Introduction to Popular Culture Studies

Reactions to 3/18-3/22

Posted by laura47 on March 6, 2008

[Note: This was written up (on paper!) after watching the 3/18-3/22 episodes, but various problems kept me from posting it till now. Sorry for the outdatedness!]

I think “As The World Turns” has succeeded in drawing us into its narrative. The first two weeks were mostly about figuring out who everyone is and what is going on. In the third week, we have fewer questions for Sam. We are starting to know these characters, and care about them. We have seen plots begin, end, and take drastic turns in this time. I think the most telling reaction from this audience is when we have all gasped or cried out in unison at some plot reveal or character moment. We may still be somewhat detached, looking at this analytically and academically, but they’ve got us to care, which I see as a success on their part. I believe the two biggest reactions were to Craig’s sudden and dramatic return, and to Katie’s poorly timed phone call during Jack’s bizarre Cowboy Jack scene.

And now, because I do care about these characters, some reactions to this week from an emotional level, not an academic one.

Luke: Is Luke being too forgiving? Is he being unrealistically forgiving? Unfortunately I haven’t seen what happened with him and the Colonel, just read about it, but is it reasonable for him to be so over this? Luke seems in general to be a very kind-hearted and level-headed person, but I don’t know. Perhaps because Colonel Maher is locked up, he is less scary to Luke? Luke was only terrorized by the Colonel briefly, Noah for his whole life. I think Luke honestly just wants to so whatever is best for Noah to help him escape from the shadow of his father and what he’s done to his life, and I love Luke for that! He’s certainly *my* heartthrob on ATWT.

Iraqi girl: Woohoo! There are not nearly enough characters on TV who were raised outside of Europe/America. I can only think of one other Iraqi character on American TV (the wonderful Sayid on “Lost”), and I am excited. A Middle-Eastern character, a presumably Muslim woman in a headdress, on a soap? This has the potential to be very interesting, to delve into the relationship between the US and Iraqi, American attitudes about Iraqis, the reaction of an Iraqi girl to American life and to a homosexual character, and all sorts of consequences of the Iraqi war. I am reminded of the similarly sudden appearance of the child Tom fathered in Vietnam during the war. I don’t know all the details of how that played out, does anyone know how much controversy they addresses with that?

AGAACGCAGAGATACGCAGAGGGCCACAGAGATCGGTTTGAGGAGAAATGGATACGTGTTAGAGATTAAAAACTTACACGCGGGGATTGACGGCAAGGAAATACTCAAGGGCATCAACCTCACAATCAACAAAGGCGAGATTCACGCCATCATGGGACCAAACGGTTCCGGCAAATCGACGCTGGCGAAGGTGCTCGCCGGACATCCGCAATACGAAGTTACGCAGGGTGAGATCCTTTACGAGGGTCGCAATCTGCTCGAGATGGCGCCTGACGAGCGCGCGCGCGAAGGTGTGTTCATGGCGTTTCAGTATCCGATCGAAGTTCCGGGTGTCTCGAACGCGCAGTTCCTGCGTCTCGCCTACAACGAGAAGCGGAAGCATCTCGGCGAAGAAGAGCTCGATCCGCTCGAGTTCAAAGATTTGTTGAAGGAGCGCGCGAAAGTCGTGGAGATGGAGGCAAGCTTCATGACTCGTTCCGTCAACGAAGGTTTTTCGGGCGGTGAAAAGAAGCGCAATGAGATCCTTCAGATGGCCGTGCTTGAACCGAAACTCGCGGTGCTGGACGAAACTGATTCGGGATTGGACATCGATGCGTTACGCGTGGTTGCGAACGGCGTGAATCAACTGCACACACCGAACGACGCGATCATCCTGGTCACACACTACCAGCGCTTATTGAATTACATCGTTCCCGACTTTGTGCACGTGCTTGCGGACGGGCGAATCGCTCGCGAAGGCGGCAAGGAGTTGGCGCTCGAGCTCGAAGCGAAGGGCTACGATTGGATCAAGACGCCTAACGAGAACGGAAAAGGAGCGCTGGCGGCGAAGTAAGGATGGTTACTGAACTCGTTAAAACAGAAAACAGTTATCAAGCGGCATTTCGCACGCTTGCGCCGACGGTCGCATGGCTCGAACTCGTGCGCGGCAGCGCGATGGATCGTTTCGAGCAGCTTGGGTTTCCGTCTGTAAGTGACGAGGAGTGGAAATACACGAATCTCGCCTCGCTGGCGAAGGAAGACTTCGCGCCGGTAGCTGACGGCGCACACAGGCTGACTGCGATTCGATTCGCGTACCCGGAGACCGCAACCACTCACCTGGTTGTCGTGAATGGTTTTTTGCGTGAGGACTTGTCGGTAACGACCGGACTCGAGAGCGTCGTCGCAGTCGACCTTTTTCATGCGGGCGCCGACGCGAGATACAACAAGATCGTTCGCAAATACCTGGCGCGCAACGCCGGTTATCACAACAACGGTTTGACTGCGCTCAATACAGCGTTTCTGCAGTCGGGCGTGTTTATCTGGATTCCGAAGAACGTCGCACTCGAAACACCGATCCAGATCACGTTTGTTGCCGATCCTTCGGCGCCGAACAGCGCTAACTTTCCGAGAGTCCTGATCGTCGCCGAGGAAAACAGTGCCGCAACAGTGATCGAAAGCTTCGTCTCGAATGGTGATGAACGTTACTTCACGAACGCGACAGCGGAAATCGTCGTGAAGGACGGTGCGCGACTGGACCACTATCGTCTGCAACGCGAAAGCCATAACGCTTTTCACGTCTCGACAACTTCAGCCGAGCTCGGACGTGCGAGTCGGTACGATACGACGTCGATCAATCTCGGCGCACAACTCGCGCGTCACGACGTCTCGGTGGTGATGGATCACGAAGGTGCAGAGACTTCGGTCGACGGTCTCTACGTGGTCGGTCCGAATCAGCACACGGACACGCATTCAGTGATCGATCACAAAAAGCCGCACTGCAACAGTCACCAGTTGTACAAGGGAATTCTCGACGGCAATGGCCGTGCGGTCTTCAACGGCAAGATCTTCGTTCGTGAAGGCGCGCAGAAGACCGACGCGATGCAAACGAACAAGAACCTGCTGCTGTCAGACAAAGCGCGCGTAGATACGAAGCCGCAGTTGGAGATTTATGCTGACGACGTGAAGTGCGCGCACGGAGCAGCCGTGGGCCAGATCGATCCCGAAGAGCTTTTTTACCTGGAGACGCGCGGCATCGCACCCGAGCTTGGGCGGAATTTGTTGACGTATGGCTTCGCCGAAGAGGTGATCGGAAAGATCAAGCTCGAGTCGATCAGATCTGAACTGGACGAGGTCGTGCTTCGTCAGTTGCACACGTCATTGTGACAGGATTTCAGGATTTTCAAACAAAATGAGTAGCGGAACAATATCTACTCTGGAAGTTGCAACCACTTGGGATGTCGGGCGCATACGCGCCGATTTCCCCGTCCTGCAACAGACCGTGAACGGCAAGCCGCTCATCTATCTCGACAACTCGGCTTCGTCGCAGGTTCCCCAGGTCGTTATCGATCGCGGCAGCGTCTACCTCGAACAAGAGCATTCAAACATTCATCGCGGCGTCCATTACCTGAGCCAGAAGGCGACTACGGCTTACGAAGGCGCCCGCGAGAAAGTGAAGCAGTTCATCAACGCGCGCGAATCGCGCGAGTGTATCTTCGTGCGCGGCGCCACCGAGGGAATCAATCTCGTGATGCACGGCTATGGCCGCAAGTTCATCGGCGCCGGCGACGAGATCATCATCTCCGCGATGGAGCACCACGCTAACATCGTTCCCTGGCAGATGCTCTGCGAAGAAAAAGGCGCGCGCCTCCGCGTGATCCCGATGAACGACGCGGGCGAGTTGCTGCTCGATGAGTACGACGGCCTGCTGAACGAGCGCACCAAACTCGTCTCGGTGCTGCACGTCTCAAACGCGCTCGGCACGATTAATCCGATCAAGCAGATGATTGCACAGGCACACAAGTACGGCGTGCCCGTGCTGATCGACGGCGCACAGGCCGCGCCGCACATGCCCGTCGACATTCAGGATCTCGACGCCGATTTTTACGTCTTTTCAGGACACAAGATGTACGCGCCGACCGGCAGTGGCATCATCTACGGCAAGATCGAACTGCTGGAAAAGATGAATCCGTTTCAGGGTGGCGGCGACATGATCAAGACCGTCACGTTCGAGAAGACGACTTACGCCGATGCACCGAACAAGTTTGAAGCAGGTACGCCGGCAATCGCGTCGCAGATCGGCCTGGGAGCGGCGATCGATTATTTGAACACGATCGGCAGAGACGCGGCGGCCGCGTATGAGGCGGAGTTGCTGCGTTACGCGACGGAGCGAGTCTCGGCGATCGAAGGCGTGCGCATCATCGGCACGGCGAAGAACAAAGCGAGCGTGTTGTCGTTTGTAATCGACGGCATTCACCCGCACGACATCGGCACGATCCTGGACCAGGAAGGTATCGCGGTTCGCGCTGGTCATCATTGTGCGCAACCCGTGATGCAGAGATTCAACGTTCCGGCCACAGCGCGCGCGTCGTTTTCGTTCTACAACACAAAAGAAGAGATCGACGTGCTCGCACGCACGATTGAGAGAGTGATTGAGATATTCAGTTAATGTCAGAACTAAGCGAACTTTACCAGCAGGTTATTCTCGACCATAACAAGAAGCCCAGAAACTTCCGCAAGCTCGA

Nuke: I like how they are showing bits of the realities of being gay, how everytime you meet someone new, someone who hasn’t been vetted, you have to wonder how they will react when you hold your lover’s hand. Outside of very select places, you can’t make the assumption that you can just hold hands without this potentially causing trouble, even putting you in danger. (http://www.projectkooky.com/erika/comics/hands/hands1.htm)

Holden/Lily: I find the way they are handling their relationship to be very real. They’ve been through a lot (Holden and Lily are always going through a lot…) and it seems natural for Lily to be a bit hesitant about jumping back into bed with Holden. Holden and Lily aren’t my favorite people so far, but this is nicely played.

Craig: Oh, so deliciously evil! I would perhaps like him more if he attempted less murder, I prefer scheming over murder. Like I said above, the crowd roared when he appeared on screen. I love that they faked us out like that! “Oh, yes, Craig’s gone off on a wild goose chase, he’ll be gone for ages,” and boom, there he is to cause just a bit more mayhem before he actually departs for unknown parts. I find it hard to believe he’s really saying goodbye to Oakdale forever, he still has so much connection here, even if he won’t admit it. I am very much buying into the theory that it’s not about Meg, it’s always about Paul versus Craig, fighting over whatever happens to be convenient, and I like that.

Vienna: I am a bit confused about Vienna. I find her sympathetic and amusing, at least for now. I want to know the details of what is actually up with her and Bonnie. If she actually was a high paid escort, then I am totally on her side here. Sleeping with Grey would probably really not mean much of anything to her, if she’s been paid before, and she loves that diner. Why isn’t Henry finding a way to save the diner as an alternative? Does Henry know her history? I worry that I am too sympathetic to her mercenary side as a reaction to what I see as an underlying moral message. I expect things will play out in a way that makes us think that sleeping with Grey would be the wrong decision. Am I just being contrarian by siding with the more sexually liberal viewpoint? How do I actually feel? (To be fair, I am in general far more flexible and liberal in my worldview than the moral message I see in soaps.)

Brad: So dumb, and yet so endearing. So dumb.

Paul/Meg: *sigh* Jack and Carly possibly coming back together through Parker’s troubles, Holden and Lily coming back together through their own brush with murder charges… people shouldn’t be allowed to break up around here, if they do disaster is likely to strike near them to force them back together through strife. Are murder charges and other huge disasters an aphrodisiac in Oakdale?